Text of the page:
Yesterday Baby J had his CPAP fitting. Well, let me step back a bit. Mark and I thought about it, spoke with some trusted medical professionals, and decided against doing the bronchoscopy, etc. for J. Knowing we didn’t want to do surgery yet, there didn’t seem to be any point in putting him through general anesthesia for that series of tests. I explained this to his pulmonologist a couple weeks ago and she scheduled him for a cpap fitting, but warned us that babies can’t always be fit for CPAPs.
Why did we decide against surgery right now? The issue with Marfan is that our connective tissue just isn’t like everyone else’s. It’s not as durable. This can cause everything from aortic aneurysms to dislocated lenses to joint pain and a lot of things in between. Every time I’ve had surgery I’ve had some sort of complication afterwards (maybe not my c-section with J, but it’s possible that it contributed to my lymphedema; we can’t know). Some of these complications have been very serious and required multiple surgeries to correct. We don’t want to take that risk for J at this age, not when a non-invasive option exists. I understand the risk is low for bronchoscopes or even tonsil or adenoid surgery in typical children, but kids with Marfan are not typical children.
Note: I am not saying that it is my belief that all children with Marfan should never have bronchoscopes, etc. I am saying that in this case, for my son who has no apparent surgical cause for his obstructive sleep apnea, that I don’t want to take that risk at this time.
So. I took J in for a fitting yesterday. I am really frustrated. His pulmonologist (a resident) and her attending kept insisting up, down, and sideways that sleep apnea is unrelated to Marfan and that is just. not. true. I’ve always been told that it is and we even had a special workshop on it at conference. But because they didn’t see a connection, the attending physician in particular kept insisting there must be some surgical treatment and therefore couldn’t understand why we aren’t doing the scopes and surgery. She just went on and on and on during the appointment and told me over and over how the baby is going to hate the CPAP and it won’t work and it’ll be a waste. Awesome, huh? Also, J was too small for the only FDA approved mask, so we have to order his mask from a place in Canada and cut it to fit him ourselves.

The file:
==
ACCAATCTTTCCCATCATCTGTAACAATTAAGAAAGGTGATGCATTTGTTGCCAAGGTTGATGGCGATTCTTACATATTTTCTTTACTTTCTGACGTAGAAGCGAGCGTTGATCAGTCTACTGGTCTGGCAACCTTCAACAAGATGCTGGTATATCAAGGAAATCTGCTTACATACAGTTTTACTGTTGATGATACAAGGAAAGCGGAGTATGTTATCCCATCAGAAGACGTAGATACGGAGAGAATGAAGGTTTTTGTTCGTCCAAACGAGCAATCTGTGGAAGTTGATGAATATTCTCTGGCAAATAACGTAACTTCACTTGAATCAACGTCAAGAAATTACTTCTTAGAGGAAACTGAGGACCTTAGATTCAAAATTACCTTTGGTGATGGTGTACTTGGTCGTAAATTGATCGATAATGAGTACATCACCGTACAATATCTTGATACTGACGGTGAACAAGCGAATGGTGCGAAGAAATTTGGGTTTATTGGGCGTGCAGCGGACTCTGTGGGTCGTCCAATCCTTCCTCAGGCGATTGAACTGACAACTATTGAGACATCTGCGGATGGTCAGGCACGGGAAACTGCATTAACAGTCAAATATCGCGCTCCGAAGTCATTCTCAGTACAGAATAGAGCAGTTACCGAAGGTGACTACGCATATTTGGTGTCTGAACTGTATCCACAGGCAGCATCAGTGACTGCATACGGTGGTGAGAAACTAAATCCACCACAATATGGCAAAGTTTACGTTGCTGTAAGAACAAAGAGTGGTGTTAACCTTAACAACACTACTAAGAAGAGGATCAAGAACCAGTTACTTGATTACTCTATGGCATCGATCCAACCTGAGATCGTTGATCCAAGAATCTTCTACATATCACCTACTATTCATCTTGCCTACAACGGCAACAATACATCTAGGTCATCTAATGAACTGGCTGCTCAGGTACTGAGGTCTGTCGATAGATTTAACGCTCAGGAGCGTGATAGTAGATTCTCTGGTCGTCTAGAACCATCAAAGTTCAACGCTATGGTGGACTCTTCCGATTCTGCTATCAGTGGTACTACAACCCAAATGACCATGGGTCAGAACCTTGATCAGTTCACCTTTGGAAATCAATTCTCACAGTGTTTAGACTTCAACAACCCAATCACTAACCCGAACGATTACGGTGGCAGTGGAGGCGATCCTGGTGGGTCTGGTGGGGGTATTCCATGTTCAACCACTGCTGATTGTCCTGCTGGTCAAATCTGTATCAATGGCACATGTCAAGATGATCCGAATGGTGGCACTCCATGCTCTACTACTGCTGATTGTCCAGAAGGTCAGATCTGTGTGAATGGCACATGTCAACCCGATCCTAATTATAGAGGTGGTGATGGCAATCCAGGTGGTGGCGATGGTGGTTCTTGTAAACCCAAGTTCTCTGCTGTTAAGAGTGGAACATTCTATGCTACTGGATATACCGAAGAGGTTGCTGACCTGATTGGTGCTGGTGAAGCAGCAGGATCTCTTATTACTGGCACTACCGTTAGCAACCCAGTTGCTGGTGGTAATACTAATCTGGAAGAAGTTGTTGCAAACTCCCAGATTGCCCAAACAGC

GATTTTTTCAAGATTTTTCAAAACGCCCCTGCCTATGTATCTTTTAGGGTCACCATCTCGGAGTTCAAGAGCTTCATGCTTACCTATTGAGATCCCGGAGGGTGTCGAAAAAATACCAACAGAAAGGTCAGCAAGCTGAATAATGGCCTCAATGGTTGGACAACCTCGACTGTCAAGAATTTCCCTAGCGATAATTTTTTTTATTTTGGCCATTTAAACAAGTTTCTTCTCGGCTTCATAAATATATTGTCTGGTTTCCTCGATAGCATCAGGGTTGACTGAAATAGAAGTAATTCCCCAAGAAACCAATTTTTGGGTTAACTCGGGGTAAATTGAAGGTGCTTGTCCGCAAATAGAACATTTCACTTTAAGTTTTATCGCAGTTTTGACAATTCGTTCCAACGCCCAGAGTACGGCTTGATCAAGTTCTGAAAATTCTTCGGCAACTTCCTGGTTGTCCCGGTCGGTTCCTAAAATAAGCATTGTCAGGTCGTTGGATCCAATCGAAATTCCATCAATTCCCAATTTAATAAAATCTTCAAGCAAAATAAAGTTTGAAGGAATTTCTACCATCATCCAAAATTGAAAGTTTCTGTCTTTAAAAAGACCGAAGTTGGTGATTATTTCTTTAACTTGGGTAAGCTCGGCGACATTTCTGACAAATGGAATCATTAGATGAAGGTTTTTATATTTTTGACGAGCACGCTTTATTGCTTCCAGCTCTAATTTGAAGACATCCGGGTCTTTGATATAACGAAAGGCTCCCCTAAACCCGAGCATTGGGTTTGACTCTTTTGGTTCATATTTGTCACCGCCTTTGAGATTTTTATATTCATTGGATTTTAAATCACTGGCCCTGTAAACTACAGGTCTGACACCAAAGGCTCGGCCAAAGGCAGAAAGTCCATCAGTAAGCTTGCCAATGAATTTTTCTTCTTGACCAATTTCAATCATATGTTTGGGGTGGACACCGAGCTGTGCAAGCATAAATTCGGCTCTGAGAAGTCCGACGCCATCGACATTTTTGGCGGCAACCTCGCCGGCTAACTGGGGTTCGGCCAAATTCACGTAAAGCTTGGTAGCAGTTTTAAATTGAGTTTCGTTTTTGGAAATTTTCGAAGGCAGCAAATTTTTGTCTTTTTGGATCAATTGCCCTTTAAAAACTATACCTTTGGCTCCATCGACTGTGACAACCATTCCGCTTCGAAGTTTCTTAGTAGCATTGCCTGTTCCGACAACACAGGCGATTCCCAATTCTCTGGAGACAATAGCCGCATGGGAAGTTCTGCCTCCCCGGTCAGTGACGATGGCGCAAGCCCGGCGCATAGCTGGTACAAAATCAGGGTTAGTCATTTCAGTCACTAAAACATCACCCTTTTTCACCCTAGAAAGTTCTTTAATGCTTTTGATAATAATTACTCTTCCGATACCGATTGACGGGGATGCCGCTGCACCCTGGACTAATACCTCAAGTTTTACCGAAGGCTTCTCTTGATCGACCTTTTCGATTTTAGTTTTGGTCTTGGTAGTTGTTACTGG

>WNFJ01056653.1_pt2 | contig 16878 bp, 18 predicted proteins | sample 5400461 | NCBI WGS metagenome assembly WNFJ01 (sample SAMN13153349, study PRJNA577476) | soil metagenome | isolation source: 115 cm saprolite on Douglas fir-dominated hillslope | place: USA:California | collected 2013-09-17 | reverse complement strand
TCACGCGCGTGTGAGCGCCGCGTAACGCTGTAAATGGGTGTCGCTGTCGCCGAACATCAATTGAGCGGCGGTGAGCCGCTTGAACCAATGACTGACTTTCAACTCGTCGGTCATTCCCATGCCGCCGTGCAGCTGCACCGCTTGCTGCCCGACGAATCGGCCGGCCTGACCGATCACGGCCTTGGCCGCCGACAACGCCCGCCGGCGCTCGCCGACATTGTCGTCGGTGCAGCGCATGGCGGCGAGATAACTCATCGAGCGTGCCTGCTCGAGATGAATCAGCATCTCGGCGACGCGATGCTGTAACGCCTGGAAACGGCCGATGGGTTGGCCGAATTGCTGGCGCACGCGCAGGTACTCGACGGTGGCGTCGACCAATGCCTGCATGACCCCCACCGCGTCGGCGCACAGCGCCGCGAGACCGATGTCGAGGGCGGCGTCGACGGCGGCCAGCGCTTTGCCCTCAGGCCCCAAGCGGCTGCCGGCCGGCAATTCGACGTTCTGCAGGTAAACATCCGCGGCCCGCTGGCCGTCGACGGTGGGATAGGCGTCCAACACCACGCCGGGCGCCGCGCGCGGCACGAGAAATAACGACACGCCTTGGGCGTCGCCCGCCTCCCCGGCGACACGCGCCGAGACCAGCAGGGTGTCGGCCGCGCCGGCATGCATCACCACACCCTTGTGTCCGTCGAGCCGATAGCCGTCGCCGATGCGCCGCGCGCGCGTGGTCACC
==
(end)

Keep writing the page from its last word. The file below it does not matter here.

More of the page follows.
Oh and her closing line? That when the CPAP doesn’t work, I’ll have to decide whether I want to accept the responsibility of not treating my child’s severe obstructive sleep apnea and therefore the health risks that come with that. When did I ever say I wasn’t going to treat it?! Offensive!
It’ll take a few weeks to get the machine and mask, so until then Baby J will remain on oxygen. His doctor also ordered a chest x-ray today to make sure his lungs look ok, as well as a swallow study. The latter is because he still chokes regularly while nursing, which I’ve been thinking was odd but I was always brushed aside about it. Apparently it’s a sign of low oral tone. Waiting to hear when that study will take place.
When I got home, there was an email from a Marf specialist I’ve been consulting about J’s apnea. The doctor asked for some information on his CO2 levels, so I called his pulmonologist back. Turns out they never took his CO2 levels during his June sleep study! He took off the monitor in his sleep and I guess they didn’t reattach it. Apparently, if his CO2 levels increase during sleep, then being on oxygen could actually make his stats decrease. This means that there is a possibility being on oxygen all this time hasn’t been helpful at all, and could have been harmful. Argh! When the CPAP comes, a pulse ox will come with it and I can monitor his stats then. If they drop, we can assume CO2 is increasing.
After going through all that, the pulmonologist told me she’d received the results of Baby J’s x-ray. While his lungs are normal, he has an eventration: a type of hernia. His liver is pushing up against his lungs and instead of muscle covering it, there is another kind of tissue instead. The good news is that it doesn’t look severe, but we’ll need a fluoroscopy to know more. That will happen at the same time as the swallow study. I feel so sad for him though, and I pray this isn’t causing him any pain and that it won’t require surgery. My hernia surgeries have greatly impacted my life, and I don’t want that for my son.
J will be getting his pneumonia vaccine at his 9 month well-visit. Given all the lung complications that Marfan can cause, I view this as an important vaccine for kids. Apparently an eventration can impact pneumonia risk as well. With cold and flu season around the corner I don’t want to take the risk that a simple chest cold could turn into pneumonia, which could result in a collapsed lung.
All in all, a very long day.